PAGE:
Why in 1893 when the first penny was pressed the Federal Government found it fit to be pressed with the Ten Commandments. Where is the Separation of Church and State there? And it is still legal today.
Let me bring you back in time to the thoughts and actions of some of our Founding Fathers.
The ending of the Declaration of Independence states: “And for the support of this Declaration, with a firm reliance on the protection of divine Providence, we mutually pledge to each other our Lives, our Fortunes and our sacred Honor”.
Divine Providence, is the sovereignty, superintendence, or agency of God over events in people’s lives and throughout history.
This word comes from Latin providentia “foresight, prudence”, from pro- “ahead” + videre “to see”. The current meaning of the word (Divine Providence) derives from the sense “knowledge of the future” or omniscience, which is the privilege of God.



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William J. Coviello

posted December 4, 2009 at 12:10 am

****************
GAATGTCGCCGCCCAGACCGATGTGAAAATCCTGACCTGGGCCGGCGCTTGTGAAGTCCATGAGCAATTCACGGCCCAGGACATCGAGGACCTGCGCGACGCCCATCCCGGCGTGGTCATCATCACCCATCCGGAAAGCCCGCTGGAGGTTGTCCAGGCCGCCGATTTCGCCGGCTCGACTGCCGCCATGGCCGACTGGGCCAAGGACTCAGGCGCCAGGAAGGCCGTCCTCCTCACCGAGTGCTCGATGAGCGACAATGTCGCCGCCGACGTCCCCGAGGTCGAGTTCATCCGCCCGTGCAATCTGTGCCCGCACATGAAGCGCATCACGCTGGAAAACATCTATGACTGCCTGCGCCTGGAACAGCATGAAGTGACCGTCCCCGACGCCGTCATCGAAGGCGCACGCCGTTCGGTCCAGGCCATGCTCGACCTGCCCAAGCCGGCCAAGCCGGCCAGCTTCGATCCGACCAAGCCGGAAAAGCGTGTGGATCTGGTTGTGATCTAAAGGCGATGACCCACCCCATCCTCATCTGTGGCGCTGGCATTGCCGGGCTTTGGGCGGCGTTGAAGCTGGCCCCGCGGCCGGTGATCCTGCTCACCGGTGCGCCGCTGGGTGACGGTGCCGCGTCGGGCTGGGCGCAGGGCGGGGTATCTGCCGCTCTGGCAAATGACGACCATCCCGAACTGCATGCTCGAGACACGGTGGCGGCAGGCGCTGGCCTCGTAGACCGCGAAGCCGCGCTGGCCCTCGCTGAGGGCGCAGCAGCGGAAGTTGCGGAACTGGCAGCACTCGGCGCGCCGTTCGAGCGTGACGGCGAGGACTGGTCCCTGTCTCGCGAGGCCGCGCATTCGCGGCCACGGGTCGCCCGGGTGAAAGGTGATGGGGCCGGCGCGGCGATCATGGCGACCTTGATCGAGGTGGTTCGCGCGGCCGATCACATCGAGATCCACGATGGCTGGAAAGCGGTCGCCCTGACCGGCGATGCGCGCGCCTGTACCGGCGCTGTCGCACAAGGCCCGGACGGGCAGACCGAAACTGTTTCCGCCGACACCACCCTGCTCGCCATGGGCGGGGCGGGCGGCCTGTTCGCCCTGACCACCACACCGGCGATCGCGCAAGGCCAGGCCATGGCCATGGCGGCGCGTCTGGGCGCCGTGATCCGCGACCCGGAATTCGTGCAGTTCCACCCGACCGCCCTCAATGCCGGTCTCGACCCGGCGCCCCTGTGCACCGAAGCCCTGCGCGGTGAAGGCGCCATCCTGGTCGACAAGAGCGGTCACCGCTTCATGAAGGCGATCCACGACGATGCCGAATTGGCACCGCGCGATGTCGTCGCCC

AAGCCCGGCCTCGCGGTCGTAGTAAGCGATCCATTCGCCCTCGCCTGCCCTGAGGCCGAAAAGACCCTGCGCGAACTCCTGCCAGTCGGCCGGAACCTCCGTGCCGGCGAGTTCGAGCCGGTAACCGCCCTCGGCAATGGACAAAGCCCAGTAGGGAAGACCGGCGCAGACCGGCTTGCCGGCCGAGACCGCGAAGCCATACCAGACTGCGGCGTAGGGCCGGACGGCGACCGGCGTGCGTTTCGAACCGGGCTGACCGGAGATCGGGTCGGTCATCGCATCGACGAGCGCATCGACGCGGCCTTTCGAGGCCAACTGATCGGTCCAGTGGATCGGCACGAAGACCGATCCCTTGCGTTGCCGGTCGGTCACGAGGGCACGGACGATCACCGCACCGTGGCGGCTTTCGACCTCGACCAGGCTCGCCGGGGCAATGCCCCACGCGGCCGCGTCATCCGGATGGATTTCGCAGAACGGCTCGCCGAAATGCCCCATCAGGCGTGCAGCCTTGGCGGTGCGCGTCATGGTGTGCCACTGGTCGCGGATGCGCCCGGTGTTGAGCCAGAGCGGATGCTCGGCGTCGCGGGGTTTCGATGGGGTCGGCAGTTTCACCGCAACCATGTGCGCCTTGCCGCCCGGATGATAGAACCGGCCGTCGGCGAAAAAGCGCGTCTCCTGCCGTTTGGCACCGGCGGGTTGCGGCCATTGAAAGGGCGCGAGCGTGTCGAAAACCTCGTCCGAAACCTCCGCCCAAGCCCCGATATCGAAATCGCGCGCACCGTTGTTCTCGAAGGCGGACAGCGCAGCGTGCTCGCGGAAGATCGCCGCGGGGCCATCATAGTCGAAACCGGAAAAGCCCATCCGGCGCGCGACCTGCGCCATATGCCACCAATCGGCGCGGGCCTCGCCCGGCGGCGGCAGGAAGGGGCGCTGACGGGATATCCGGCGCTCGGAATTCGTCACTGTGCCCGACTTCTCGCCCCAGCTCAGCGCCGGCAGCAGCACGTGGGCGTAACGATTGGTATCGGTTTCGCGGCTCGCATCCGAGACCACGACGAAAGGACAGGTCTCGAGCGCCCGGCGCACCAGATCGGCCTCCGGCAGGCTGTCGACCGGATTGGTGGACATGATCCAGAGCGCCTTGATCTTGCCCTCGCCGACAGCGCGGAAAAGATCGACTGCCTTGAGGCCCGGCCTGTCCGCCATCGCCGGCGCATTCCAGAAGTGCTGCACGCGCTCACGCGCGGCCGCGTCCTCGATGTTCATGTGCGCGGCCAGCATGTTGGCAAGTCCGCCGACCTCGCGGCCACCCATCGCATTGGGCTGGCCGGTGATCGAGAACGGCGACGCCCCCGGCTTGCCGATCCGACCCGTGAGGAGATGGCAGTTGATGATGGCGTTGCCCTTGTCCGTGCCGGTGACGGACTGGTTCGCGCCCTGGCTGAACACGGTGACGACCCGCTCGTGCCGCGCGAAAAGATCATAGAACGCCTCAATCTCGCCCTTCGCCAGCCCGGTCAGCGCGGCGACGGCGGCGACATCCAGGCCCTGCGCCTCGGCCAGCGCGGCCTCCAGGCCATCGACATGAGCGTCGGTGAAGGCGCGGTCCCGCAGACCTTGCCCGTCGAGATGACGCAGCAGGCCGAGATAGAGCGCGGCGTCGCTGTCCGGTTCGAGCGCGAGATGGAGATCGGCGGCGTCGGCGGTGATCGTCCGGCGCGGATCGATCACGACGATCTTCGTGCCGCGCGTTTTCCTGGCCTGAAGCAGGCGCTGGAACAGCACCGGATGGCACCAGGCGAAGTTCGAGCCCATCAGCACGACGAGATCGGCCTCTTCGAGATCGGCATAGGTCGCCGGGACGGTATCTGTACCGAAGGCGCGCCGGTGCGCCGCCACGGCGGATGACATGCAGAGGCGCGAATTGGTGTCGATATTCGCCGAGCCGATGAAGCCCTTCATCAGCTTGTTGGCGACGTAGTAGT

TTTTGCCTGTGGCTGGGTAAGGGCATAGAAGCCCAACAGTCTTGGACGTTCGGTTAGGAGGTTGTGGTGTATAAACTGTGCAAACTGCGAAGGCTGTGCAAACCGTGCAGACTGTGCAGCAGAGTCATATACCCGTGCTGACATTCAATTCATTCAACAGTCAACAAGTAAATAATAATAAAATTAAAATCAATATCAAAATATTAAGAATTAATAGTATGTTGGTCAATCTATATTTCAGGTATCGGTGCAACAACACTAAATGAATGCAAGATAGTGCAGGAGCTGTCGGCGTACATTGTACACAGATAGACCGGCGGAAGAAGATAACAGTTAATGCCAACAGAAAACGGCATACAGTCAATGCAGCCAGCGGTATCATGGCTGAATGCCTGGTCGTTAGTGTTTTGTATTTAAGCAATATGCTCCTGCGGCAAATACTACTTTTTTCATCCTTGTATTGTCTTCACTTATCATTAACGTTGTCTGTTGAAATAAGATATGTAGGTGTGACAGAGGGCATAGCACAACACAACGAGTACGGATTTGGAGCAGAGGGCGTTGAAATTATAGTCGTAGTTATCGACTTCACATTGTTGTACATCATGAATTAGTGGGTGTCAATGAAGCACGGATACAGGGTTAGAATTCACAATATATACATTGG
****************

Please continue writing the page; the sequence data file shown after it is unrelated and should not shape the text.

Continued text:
Thomas Jefferson Believed Nature’s God entitle them, that they are endowed by their Creator with certain unalienable Rights, that among these are Life, Liberty and the pursuit of Happiness. And for the support of this Declaration, with a firm reliance on the protection of divine Providence. He was also the sole author of The Virginia Declaration of Rights, Section 16. That religion, or the duty which we owe to our Creator, and the manner of discharging it, can be directed only by reason and conviction, not by force or violence; and therefore all men are equally entitled to the free exercise of religion, according to the dictates of conscience; and that it is the mutual duty of all to practice Christian forbearance, love, and charity toward each other.